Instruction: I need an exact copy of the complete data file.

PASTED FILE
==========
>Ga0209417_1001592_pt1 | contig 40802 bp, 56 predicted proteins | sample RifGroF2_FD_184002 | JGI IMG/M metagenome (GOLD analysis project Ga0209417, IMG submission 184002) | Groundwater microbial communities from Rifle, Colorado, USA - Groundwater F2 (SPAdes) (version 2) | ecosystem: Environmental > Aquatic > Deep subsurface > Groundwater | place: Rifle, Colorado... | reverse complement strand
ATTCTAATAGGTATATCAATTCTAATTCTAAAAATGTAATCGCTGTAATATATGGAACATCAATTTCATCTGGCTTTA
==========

>Ga0209417_1001592_pt1 | contig 40802 bp, 56 predicted proteins | sample RifGroF2_FD_184002 | JGI IMG/M metagenome (GOLD analysis project Ga0209417, IMG submission 184002) | Groundwater microbial communities from Rifle, Colorado, USA - Groundwater F2 (SPAdes) (version 2) | ecosystem: Environmental > Aquatic > Deep subsurface > Groundwater | place: Rifle, Colorado... | reverse complement strand
ATTCTAATAGGTATATCAATTCTAATTCTAAAAATGTAATCGCTGTAATATATGGAACATCAATTTCATCTGGCTTTA